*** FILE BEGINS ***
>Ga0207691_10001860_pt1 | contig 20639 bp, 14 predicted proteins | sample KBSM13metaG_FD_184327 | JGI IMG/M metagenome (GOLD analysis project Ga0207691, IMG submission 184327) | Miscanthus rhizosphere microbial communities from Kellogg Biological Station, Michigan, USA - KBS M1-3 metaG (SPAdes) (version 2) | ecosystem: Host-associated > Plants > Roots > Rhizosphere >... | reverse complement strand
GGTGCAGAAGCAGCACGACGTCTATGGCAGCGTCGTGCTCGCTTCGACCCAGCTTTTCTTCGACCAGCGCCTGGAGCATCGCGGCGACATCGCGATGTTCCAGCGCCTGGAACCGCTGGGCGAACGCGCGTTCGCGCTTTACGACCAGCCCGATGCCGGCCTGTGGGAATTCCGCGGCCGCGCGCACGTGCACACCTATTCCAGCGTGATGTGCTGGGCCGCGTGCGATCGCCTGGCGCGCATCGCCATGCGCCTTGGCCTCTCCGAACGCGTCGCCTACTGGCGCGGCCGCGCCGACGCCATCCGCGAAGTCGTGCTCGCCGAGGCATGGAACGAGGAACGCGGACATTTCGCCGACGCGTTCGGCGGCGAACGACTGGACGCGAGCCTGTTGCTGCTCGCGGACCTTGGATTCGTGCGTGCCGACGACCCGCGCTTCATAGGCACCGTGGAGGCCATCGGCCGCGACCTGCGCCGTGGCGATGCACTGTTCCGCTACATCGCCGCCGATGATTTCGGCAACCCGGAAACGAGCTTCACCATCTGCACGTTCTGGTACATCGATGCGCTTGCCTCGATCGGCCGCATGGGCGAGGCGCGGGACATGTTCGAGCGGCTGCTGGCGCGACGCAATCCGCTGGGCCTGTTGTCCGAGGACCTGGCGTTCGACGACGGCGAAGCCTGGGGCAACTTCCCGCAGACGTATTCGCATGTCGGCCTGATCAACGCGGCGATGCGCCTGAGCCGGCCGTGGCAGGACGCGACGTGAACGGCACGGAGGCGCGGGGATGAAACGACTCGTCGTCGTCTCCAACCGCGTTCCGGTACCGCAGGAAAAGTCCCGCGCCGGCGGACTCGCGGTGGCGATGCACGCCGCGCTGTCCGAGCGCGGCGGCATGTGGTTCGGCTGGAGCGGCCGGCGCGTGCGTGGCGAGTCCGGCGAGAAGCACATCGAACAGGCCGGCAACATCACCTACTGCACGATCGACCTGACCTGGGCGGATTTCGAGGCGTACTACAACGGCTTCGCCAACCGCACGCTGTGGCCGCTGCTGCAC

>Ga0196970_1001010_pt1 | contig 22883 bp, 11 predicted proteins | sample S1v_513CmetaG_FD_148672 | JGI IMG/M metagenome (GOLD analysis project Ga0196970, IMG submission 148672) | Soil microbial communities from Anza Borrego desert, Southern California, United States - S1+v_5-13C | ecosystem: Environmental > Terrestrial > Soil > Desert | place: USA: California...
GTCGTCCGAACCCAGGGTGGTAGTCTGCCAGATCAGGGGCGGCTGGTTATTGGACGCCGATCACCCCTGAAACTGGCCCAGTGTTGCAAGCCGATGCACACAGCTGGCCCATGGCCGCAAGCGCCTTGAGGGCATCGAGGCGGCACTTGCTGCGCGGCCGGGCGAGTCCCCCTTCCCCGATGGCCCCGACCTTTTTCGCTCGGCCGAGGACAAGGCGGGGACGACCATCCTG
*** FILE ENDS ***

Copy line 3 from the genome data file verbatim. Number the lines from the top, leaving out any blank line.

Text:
>Ga0196970_1001010_pt1 | contig 22883 bp, 11 predicted proteins | sample S1v_513CmetaG_FD_148672 | JGI IMG/M metagenome (GOLD analysis project Ga0196970, IMG submission 148672) | Soil microbial communities from Anza Borrego desert, Southern California, United States - S1+v_5-13C | ecosystem: Environmental > Terrestrial > Soil > Desert | place: USA: California...